One of the biggest factors stopping potential users from adopting your software is the friction involved in said adoption process.
If you distribute a native application, the best case for a smooth adoption process would be as follows:
This is a 5 step adoption process assuming extremely favourable conditions. Step 2 could be 2 steps if you support many native package managers and the user has to find his one first. Step 3 could be preceded by opening the terminal. Step 4 could be extended to prompt for several more interactions, as is standard with yay the AUR helper. Step 5 could be delayed because your user needs to read your documentation first to see how to launch your application.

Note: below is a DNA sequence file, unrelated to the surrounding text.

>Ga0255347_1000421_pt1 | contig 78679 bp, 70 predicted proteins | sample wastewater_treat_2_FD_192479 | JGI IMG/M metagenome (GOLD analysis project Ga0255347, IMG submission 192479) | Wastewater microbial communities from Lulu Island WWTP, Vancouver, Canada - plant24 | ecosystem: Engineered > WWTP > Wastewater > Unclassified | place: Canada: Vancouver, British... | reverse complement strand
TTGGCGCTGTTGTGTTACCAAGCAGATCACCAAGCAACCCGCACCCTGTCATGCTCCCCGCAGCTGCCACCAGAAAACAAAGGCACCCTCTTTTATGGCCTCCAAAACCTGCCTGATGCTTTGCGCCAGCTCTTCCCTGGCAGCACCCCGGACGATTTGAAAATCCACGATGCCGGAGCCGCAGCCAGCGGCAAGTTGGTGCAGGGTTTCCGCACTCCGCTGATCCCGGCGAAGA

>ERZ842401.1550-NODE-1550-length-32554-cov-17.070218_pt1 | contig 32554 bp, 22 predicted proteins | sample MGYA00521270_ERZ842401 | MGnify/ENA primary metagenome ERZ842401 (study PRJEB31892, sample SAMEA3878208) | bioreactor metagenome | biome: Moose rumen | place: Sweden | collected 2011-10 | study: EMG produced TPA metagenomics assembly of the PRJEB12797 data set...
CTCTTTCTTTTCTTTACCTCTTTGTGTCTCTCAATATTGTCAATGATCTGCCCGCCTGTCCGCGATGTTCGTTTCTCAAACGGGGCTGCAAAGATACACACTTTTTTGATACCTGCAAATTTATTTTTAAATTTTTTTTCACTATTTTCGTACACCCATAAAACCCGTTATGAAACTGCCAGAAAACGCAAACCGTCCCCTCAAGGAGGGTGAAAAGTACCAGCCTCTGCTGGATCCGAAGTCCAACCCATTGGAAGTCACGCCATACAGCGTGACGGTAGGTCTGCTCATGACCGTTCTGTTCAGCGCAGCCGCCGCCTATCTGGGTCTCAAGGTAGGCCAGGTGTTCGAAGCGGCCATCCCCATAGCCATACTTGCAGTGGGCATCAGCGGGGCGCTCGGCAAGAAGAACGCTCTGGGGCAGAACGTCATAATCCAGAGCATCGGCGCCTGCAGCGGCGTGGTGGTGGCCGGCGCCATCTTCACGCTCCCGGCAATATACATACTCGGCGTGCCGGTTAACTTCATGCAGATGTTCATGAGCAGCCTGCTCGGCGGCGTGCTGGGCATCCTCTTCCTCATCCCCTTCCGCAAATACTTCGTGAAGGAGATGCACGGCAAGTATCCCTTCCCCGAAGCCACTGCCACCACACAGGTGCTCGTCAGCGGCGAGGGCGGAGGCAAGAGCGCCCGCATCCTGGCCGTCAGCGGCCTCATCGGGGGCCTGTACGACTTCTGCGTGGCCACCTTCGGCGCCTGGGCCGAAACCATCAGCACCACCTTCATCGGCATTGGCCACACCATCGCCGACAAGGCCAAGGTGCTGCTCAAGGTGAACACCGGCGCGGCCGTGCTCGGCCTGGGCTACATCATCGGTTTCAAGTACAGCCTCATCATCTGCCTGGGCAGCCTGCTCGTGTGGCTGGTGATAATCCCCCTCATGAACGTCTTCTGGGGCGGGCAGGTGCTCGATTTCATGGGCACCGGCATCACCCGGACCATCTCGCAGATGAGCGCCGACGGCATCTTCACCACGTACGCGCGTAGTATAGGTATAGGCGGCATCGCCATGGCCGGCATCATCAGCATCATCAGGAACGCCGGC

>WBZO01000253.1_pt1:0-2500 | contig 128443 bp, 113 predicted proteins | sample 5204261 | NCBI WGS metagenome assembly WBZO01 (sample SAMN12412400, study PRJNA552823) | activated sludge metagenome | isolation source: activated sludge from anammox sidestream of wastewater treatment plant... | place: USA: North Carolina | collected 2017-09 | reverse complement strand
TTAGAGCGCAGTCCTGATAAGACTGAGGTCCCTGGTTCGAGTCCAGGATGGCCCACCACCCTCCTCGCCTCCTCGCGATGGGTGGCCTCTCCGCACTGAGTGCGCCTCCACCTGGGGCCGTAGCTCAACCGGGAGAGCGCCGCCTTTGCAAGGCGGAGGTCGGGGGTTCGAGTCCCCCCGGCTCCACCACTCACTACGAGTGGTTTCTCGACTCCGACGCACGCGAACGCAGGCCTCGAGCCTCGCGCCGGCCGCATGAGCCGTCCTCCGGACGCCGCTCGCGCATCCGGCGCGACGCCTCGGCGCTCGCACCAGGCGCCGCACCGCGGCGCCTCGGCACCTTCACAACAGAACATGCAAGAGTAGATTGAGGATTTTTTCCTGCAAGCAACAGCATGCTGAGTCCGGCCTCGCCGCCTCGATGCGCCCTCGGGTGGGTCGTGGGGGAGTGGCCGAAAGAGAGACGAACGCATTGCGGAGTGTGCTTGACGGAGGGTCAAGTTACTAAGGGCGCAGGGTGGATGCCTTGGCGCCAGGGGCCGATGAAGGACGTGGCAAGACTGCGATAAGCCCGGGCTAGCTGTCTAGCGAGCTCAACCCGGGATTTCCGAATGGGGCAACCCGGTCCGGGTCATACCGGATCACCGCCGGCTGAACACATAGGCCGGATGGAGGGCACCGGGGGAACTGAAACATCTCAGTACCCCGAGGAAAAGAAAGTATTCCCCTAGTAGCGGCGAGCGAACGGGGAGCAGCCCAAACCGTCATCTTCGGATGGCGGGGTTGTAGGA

You quickly end up with a 10 step process that, despite taking only a minute or two, delays the adoption of your software and introduces enough friction for many users to never bother to check out your offering.
Contrast this with 90% of decent web apps: You click a link and are already using the software. This is a one step process taking maybe 5 seconds with bad internet. Even if your web app is corporate garbage, displaying a cookie banner and an email form, it's only 2 more clicks to get rid of those. And this only highlights the friction on a mere time axis.
Web apps come with an additional benefit of trust. The web browser is giving some sense of safety to the users, as it protects them from ill intentioned developers. Lastly, users might be less hesitant to adopt a web app, since it takes no additional storage and, assuming the browser is already open anyway, it might take less computing resources than many poorly written native applications.